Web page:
The following Sunday, he looked for her but she didn’t show up.  Several Sundays passed and still no sign of her.  She didn’t show up for the job as the parish secretary either so he had to hire someone else in a hurry.  He tried to put her out of his mind and busy himself with his duties and community service but it was no use.  He had fallen helplessly in love with her and was desperate to see her again.  Finally, one night, he went to the Cyclone Bar.

As he walked in and made his way over to the bar, he attracted quite a lot of attention.  The bartender looked a bit taken aback to see him.  “Hello, Father,” he said.  “We don’t usually get priests in here.  What can I do for you?”

“Hello.  I’m here to see one of your waitresses who also happens to be one of my parishioners.”

“Oh, you mean Zahra.”  He glanced at his watch.  “It’s almost quitting time for her.  She’s over there.”  He pointed behind him.

Father Martens turned and when he saw her, his heart skipped a beat.  He turned back to the bartender.  “Do you mind if I wait here?” he asked.

“Not at all, Father.  Have a seat.  Can I get you anything?”

“No, thanks.”  It felt strange being inside a bar but he thought of Jesus who went to the homes of tax collectors and had dinner with sinners.  He looked around.  Jesus died for these people too.

“Father Martens?”

He swung around, his face flooding with color as he looked into her face.  “Hello, Zahra.”

“What are you doing here?”

“I came to see you.  The bartender told me that your shift will be ending soon.  I’ll wait until you’re done.  It’s rather urgent that I speak to you.”

“All right.  I will be finished in about ten minutes.”  She turned and walked away.

Twenty minutes later, they were leaving the bar and walking down the sidewalk.  “You haven’t been to church for several weeks now,” he said quietly.  His hands were shoved deep in the pockets of his cassock but they ached to hold her.

“I couldn’t come,” she replied.  “I thought it would be best if I stayed away.”

“I miss you, Zahra.”

“After what happened between us the last time we saw each other I didn’t think you’d ever want to see me again.”

He stopped and turned to face her.  “I tried to forget you and what happened but I couldn’t.  I can’t stop thinking about you and missing you.  That’s why I had to come to see you tonight.”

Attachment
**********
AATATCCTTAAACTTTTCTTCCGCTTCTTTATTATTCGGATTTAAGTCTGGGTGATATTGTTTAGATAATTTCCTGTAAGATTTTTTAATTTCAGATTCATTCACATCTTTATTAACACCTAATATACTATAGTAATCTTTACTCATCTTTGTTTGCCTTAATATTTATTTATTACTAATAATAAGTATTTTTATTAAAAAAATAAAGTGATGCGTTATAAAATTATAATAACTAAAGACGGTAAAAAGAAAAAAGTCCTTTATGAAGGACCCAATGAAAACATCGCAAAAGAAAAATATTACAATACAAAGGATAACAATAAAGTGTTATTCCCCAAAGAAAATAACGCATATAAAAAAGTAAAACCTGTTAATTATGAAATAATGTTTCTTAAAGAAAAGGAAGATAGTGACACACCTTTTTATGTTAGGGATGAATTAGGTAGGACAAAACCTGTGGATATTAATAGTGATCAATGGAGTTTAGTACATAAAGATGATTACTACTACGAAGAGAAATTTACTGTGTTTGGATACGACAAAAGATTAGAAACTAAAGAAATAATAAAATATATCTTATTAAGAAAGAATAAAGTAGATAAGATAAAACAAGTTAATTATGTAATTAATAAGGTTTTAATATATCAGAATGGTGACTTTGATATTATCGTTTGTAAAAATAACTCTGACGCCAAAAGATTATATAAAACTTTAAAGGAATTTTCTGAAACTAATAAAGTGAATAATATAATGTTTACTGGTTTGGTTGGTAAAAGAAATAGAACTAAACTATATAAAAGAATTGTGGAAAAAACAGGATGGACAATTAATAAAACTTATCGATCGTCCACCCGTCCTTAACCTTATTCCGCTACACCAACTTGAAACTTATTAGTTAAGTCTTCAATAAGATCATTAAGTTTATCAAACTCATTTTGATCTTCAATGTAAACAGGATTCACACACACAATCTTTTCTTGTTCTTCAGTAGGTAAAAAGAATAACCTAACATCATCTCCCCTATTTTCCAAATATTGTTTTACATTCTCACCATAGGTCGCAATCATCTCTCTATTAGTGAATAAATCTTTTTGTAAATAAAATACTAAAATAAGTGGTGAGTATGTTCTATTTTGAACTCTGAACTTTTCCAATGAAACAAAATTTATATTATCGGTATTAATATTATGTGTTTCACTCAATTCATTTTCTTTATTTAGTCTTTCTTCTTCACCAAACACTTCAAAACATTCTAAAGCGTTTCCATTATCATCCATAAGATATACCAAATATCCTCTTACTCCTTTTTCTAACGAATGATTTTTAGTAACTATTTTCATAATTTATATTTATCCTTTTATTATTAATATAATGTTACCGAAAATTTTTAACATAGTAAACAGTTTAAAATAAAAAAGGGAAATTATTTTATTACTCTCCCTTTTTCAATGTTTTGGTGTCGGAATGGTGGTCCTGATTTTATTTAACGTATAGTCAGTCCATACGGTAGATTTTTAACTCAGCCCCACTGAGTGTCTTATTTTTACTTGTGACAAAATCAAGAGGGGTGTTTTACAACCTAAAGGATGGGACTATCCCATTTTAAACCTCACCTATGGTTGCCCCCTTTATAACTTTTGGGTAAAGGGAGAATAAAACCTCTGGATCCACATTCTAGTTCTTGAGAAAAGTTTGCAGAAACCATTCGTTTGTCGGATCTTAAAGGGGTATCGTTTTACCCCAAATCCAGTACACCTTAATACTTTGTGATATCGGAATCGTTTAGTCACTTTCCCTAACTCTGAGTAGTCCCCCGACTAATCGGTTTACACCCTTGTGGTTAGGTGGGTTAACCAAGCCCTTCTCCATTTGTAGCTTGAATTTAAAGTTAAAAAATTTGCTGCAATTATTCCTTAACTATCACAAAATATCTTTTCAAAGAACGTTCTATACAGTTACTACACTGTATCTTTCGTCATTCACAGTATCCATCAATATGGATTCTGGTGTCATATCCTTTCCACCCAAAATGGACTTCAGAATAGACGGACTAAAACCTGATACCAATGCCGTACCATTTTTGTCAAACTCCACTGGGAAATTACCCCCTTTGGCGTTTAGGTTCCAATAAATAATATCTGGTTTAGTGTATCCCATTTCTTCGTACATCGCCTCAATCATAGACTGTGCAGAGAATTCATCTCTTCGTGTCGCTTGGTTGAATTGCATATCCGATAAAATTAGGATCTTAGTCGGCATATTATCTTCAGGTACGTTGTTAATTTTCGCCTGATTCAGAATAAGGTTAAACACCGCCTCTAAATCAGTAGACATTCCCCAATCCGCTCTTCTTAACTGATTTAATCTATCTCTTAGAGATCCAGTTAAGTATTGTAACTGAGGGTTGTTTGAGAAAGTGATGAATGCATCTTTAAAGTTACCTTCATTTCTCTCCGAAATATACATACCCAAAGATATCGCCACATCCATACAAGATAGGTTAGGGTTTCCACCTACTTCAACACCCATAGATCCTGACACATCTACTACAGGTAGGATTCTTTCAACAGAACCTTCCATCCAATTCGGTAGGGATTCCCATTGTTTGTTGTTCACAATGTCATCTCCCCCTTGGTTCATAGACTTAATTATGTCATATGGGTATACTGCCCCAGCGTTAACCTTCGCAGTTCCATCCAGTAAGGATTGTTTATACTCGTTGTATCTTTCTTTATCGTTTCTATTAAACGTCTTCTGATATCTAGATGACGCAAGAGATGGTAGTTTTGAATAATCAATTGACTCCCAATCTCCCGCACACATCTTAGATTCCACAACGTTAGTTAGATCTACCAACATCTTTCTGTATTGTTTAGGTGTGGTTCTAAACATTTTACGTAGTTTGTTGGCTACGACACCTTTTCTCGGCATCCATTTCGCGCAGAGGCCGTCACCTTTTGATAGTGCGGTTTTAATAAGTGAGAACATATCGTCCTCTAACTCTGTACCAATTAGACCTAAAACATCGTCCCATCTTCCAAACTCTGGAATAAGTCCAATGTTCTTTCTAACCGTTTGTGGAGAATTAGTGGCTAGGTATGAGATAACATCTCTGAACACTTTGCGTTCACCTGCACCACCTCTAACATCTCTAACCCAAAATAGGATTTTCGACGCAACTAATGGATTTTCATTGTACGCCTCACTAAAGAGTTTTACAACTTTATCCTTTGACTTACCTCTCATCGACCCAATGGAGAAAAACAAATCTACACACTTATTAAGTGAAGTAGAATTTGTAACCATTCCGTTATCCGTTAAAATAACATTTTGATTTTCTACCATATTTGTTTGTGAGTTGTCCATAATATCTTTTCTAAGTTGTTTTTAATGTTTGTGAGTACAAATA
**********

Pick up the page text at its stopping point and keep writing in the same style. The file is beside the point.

She sighed.  “So, where do we go from here?” she asked.  “You’re a priest.”

He ran his fingers through his hair.  “I won’t be for much longer.”

“What do you mean?”

“I think we should continue this conversation in a more private place.  We’re drawing attention.”

“All right.  We’re five minutes away from my apartment.  We can talk there.”

Five minutes later, she was letting them into her apartment.  “Do you live here alone?” he asked.

“Yes.  I moved in here a couple of months after I lost my fiance and our son.” She turned on one of the lamps.

“Do you still miss them?”  What he really wanted to know was if she still missed her fiance.

“I miss our son.  Would you like something to drink?”

“No, thank you.”

“You said that you won’t be a priest for much longer.  What did you mean?”

They were facing each other now.  His eyes were restless on her upturned face.  How he longed to reach out and touch her cheek.  “I’m thinking of leaving the priesthood because of you.”

Her eyes widened in shock.  “Me?  But in the shack you said…”

“I know.  It felt wrong.  I was a priest and I had no right to be feeling the way I did.”

“When I saw how broken up you were about what happened between us and you kneeling there, I realized that the best thing for me to do was to leave.”

“Perhaps it was the best thing at the time but when you stopped coming to church, I was distressed.  It’s true what they say you know about absence making the heart grow fonder.  Your absences from church made me realize that I loved you.”

Zahra swallowed hard, her heart racing.  “You love me?”

“Yes,” he admitted, moving closer.  “I think I have always known it but was afraid to admit it to myself.”

“I didn’t want to fall in love with you because you were a priest but I couldn’t help myself.”

He reached out and cupped her face between his hands.  “Love is a very powerful force,” he murmured huskily.  “It’s best not to fight it.” His eyes darkened as he gazed down into her upturned face.  Then, he lowered his head.  She closed her eyes when she felt his lips on hers.  They kissed passionately for several minutes and then, he released her.

“You have to go,” she said.

He nodded.  “Yes.  If I don’t leave right now…”

She smiled.  “I understand.”  She followed him to the door.  “When will I see you again?”

“Come to church on Sunday.  It will be my last service.”

“I’ll be there.”  She reached up and kissed him on the cheek.  When she drew back, she asked, “So, what do I call you when you’re no longer a priest?”

He smiled.  “Call me, Guus.”

“Good night, Guus.”

“Good night, Zahra.”

Guus Martens left the priesthood and returned to Amsterdam where Zahra and he got married.  Although he missed saying Mass, preaching and administering sacraments, he knew he had made the right decision.  He couldn’t continue to deny his love for Zahra nor hide his frustration over the sex scandals plaguing the Catholic Church and its social positions on issues such as divorce, remarriage and mandatory celibacy.  He got a job teaching in a parochial school while Zahra worked at a cafe where one of the regular customers was a member of  Amsterdam Black Women Meetup, a group she was more than happy to join.

She thanked God for blessing her with another good man and she had come to peace with the death of her son.  God took him for a reason but she knew that she would see him again and that gave her comfort.  She remembered her fiance with fondness.  She had loved him very much but she knew that if he had survived the accident, she wouldn’t have married him.  It wouldn’t have been fair to him if she had because she had fallen in love with the priest who had helped her through her grief.  God had blessed her with Guus and now they were happily married and expecting their first child.  Her favorite scripture verse became, “Blessed is the man who trusts in the Lord,